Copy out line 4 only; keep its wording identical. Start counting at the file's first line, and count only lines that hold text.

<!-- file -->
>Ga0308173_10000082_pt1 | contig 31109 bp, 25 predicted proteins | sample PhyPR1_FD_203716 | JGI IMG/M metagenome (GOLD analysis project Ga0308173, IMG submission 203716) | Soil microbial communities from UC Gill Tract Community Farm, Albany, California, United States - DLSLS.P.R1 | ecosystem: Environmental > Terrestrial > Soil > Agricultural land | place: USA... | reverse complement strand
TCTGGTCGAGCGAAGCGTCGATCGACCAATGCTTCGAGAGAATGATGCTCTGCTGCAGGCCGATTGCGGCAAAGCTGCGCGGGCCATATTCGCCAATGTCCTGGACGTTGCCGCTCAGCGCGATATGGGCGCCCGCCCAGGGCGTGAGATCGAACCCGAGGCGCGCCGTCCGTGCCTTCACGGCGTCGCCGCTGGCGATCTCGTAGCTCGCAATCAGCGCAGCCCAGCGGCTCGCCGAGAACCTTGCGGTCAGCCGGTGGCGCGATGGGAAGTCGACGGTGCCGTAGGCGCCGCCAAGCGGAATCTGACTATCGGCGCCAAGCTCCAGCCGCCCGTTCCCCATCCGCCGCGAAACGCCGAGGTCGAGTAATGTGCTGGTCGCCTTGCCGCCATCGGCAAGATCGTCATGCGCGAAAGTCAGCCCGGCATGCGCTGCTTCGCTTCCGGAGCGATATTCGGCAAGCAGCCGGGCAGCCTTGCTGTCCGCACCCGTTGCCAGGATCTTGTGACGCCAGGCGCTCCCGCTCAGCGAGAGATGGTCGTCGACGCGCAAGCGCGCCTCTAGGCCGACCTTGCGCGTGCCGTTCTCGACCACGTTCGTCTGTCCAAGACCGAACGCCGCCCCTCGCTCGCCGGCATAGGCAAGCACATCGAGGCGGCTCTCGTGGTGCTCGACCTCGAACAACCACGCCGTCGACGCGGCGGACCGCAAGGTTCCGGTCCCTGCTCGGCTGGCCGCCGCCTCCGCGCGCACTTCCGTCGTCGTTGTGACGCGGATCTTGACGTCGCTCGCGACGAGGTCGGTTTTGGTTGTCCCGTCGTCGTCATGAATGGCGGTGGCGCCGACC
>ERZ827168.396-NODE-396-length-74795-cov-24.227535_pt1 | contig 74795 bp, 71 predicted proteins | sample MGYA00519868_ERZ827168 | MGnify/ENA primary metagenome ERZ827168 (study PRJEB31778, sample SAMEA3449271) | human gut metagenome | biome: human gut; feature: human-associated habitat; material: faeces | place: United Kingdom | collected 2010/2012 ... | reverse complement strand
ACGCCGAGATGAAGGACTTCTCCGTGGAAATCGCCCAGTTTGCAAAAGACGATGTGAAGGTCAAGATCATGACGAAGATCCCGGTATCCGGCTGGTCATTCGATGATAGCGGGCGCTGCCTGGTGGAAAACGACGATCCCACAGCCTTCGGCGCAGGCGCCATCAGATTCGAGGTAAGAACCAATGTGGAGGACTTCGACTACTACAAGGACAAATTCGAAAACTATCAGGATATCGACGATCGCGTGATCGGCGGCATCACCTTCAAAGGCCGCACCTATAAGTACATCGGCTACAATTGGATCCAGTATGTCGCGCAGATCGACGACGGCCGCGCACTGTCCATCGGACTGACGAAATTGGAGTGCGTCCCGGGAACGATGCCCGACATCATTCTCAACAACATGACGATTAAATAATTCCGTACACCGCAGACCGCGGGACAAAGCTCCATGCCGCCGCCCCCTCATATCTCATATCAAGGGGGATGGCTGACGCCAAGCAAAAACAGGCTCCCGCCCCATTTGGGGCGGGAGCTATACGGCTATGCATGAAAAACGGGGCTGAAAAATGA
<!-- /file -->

ACGCCGAGATGAAGGACTTCTCCGTGGAAATCGCCCAGTTTGCAAAAGACGATGTGAAGGTCAAGATCATGACGAAGATCCCGGTATCCGGCTGGTCATTCGATGATAGCGGGCGCTGCCTGGTGGAAAACGACGATCCCACAGCCTTCGGCGCAGGCGCCATCAGATTCGAGGTAAGAACCAATGTGGAGGACTTCGACTACTACAAGGACAAATTCGAAAACTATCAGGATATCGACGATCGCGTGATCGGCGGCATCACCTTCAAAGGCCGCACCTATAAGTACATCGGCTACAATTGGATCCAGTATGTCGCGCAGATCGACGACGGCCGCGCACTGTCCATCGGACTGACGAAATTGGAGTGCGTCCCGGGAACGATGCCCGACATCATTCTCAACAACATGACGATTAAATAATTCCGTACACCGCAGACCGCGGGACAAAGCTCCATGCCGCCGCCCCCTCATATCTCATATCAAGGGGGATGGCTGACGCCAAGCAAAAACAGGCTCCCGCCCCATTTGGGGCGGGAGCTATACGGCTATGCATGAAAAACGGGGCTGAAAAATGA